I don't agree with the the ending though, I thought the ending was all right if not good. I don't really remember the details anymore though.

  5. #5
    The ideas in the book are fascinating, but some of the conclusions are questionable. It has been awhile since I've read the book, however, so my memory is kind of fuzzy. But if I recall correctly, don't most of the main characters get to go to islands where they get to pursue their own interests? In that case it would seem like the society is pretty just. I really could not see all that was wrong with the world Huxley posits. The idea of not truly being an individual may be horrifying to us, unless you consider that a myriad of things, from upbringing to genetics to cultural biases to misinformation to media manipulation to education to regional upbringing, already determine who we are and what we are on a basis that is outside our own control or choice. To an extent, free will or individuality is an illusion. I think in the novel it is the government(again, memory is vague) that selects peoples genes. But I think the question then must be asked: why is it better for our genes to be randomly selected by nature than it is for them to be purposely selected by an intelligent entity so that we may be happy and defect free? Why is randomness superior to planning? In either case we ourselves do not choose who we are to be.

    Huxley seems to indicate that a world where everyone is happy may be bad if we don't have our individuality. But the reason that coercion, conformity, and government manipulation is so horrible is because of the misery it causes, not because of the loss of freedom. The reason you value your own free will so highly is that respecting freedoms is the only way you can ensure that someone else does not impose their will or idea of happiness on you. The reason why it is important to think for yourself is so that you do not become a tool of someone else, so that you are not easily manipulated or exploited.

    There are many instances where this is the case. Feudalism used to be justified because the church said that it was God's will. How is a peasant supposed to know any better? If it is divine will than you go along with it, even if it means you are starving and giving up all the fruits of your labor to parasites. Today, cosmetic companies and fashion industries deliberately use images and advertising to destroy the self-image of women to get them to buy more cosmetic products. This is why it is important to be "free" or to have "free will." This is why it is important that no one entity get full control or decides what we think or want, because that usually leads to misery. But it must be noted that the freedom or individuality in itself is not an ends, but merely a means to preventing exploitation that causes most of our misery and suffering. Huxley seems to think otherwise. In his view it seems that even if everyone were happy it would be wrong to have centralized control.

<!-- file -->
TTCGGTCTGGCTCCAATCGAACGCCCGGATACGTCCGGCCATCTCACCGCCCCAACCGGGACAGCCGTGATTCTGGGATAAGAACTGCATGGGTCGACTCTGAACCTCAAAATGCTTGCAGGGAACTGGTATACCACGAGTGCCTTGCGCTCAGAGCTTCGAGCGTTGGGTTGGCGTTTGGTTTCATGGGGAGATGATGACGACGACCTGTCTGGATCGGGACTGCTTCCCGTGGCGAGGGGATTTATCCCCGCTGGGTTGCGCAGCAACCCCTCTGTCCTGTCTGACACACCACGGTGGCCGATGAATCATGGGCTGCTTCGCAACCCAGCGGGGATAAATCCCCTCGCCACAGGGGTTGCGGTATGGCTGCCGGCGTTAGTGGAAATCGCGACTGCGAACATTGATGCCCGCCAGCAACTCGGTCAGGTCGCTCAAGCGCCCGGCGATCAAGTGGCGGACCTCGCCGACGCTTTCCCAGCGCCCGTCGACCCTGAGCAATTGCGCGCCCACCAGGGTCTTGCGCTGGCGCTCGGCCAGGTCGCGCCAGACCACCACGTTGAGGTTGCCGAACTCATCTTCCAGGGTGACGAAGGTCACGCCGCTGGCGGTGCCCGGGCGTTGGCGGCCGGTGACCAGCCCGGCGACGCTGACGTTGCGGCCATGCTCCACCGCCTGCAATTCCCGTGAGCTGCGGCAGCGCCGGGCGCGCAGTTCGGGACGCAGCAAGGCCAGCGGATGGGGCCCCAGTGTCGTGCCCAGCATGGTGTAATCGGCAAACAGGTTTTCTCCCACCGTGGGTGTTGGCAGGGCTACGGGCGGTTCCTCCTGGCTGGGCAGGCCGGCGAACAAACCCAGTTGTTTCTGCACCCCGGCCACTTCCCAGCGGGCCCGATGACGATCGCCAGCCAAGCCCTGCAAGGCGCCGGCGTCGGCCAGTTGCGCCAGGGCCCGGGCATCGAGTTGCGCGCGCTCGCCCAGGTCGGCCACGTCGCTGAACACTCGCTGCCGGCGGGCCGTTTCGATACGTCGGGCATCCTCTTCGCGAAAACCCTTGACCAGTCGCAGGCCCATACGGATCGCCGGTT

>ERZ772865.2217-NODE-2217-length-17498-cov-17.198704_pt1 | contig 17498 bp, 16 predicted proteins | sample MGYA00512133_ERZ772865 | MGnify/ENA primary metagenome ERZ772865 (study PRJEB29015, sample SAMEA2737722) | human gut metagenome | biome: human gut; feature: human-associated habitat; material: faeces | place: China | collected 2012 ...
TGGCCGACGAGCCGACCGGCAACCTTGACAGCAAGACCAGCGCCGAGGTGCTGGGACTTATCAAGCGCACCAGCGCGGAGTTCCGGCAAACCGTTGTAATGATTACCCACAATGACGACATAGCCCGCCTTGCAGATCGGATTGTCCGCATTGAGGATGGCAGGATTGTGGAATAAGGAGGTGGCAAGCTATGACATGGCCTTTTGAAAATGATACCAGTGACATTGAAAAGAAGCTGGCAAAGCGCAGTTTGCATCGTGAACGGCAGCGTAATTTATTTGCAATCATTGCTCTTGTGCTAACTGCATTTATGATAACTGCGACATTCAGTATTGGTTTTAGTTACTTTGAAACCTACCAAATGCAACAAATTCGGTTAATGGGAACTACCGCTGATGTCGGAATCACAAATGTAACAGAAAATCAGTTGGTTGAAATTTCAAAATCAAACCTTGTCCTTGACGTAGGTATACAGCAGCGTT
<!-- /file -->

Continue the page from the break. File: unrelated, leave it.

There are some points, however, where I agree with Huxley. It could be argued that in his Brave New World the people don't experience true happiness, true fulfillment, and a depth of feeling that is only possible with true striving as well as deeper thinking and art. They may all be living in pleasure, but it is not true happiness. They may all feel good, but it is not fulfillment or spiritual bliss. It is all sensation; it is all physical, as if there is nothing more to man. The world he posits is a shallow and inhumane existence with no sense of greater purpose or meaning.

    This begs the question of happiness: what is it? Is it merely the absence of pain and displeasure? Is it sensory pleasure, like the delight you get from eating candy or sex? What about accomplishment? An athlete that has just won a world championship at that moment is probably the happiest person in the world, even if his body is weary or hurt. Conversely, no one feels more miserable than someone who has just lost a child, even if they feel no physical pain(although physical pain may arise from the emotional pain). I think Huxley wants us to think about these things, about what it means to be human, about whether we are machines and animals or something more spiritual.

    Again, I might be totally off here. I hardly remember anything that actually happened in the novel, and I don't even remember the characters actual names. These are just the impressions I remembered having while reading the novel.
    Last edited by spellbanisher; 04-01-2011 at 03:43 PM.

  6. #6
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    Quote Originally Posted by DanteAlexander View Post